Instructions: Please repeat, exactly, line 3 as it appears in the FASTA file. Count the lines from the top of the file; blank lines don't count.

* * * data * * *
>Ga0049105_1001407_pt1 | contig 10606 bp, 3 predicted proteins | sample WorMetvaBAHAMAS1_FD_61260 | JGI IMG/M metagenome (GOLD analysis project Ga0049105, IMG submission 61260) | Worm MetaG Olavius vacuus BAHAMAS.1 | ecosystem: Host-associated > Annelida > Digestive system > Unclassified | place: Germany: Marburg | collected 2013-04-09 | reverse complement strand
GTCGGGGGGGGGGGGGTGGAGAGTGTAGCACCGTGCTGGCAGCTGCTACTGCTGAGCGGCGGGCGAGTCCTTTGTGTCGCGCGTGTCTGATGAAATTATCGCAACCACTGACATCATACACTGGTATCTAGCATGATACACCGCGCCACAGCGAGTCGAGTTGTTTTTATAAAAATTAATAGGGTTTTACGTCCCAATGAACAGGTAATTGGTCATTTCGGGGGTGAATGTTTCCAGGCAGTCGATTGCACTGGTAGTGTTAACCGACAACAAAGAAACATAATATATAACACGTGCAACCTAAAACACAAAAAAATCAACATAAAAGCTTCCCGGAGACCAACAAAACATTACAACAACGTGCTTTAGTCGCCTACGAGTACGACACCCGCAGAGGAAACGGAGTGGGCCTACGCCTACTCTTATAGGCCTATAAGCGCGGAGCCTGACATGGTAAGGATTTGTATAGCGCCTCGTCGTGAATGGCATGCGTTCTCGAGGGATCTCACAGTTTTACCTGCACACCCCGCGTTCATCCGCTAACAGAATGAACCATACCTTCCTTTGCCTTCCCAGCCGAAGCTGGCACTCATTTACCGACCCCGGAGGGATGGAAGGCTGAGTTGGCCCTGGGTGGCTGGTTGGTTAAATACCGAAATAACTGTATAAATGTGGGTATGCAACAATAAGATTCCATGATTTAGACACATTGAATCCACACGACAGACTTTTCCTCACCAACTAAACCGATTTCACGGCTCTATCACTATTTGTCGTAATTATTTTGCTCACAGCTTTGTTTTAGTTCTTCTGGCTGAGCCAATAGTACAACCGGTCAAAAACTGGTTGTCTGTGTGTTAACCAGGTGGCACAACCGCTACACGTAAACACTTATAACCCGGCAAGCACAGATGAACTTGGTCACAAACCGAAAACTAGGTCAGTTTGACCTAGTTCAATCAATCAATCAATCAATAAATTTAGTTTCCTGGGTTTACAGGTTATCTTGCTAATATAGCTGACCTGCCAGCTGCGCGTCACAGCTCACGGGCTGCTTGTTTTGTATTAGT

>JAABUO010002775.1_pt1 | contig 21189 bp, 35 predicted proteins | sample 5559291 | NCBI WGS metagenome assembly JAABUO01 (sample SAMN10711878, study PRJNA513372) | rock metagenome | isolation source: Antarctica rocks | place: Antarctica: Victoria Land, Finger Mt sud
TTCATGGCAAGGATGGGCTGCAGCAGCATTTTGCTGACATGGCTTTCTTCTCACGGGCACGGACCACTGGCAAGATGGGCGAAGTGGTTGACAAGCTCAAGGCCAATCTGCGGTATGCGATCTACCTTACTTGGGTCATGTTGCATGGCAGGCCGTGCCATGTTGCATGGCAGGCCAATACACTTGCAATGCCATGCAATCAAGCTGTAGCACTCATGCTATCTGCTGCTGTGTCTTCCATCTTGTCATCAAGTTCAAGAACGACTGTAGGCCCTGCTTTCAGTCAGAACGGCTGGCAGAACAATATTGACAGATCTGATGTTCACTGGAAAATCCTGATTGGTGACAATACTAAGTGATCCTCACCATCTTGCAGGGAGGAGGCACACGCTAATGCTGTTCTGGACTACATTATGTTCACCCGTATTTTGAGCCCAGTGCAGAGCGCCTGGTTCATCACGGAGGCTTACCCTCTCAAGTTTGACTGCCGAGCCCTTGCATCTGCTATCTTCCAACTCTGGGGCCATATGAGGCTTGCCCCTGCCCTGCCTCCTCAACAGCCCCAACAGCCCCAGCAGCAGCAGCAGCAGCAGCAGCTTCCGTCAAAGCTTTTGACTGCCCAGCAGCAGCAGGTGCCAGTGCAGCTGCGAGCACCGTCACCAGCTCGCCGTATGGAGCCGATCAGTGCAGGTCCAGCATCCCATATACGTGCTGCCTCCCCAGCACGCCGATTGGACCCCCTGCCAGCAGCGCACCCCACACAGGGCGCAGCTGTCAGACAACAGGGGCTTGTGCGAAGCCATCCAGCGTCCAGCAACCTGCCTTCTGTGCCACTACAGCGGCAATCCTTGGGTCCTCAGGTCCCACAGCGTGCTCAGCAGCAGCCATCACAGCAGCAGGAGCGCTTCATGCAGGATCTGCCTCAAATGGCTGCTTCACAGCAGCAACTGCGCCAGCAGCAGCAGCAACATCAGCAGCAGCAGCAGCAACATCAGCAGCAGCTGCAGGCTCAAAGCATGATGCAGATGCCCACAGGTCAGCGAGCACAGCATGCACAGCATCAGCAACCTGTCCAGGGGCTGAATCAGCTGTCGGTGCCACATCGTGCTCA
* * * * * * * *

>JAABUO010002775.1_pt1 | contig 21189 bp, 35 predicted proteins | sample 5559291 | NCBI WGS metagenome assembly JAABUO01 (sample SAMN10711878, study PRJNA513372) | rock metagenome | isolation source: Antarctica rocks | place: Antarctica: Victoria Land, Finger Mt sud